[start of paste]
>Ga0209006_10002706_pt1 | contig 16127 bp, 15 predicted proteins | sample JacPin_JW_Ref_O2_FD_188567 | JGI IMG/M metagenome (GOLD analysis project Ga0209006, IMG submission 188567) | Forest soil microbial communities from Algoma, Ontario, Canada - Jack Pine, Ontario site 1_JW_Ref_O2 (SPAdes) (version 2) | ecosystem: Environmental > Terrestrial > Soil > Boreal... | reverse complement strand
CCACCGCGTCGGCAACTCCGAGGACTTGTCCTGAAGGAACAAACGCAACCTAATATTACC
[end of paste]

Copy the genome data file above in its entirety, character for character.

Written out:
>Ga0209006_10002706_pt1 | contig 16127 bp, 15 predicted proteins | sample JacPin_JW_Ref_O2_FD_188567 | JGI IMG/M metagenome (GOLD analysis project Ga0209006, IMG submission 188567) | Forest soil microbial communities from Algoma, Ontario, Canada - Jack Pine, Ontario site 1_JW_Ref_O2 (SPAdes) (version 2) | ecosystem: Environmental > Terrestrial > Soil > Boreal... | reverse complement strand
CCACCGCGTCGGCAACTCCGAGGACTTGTCCTGAAGGAACAAACGCAACCTAATATTACC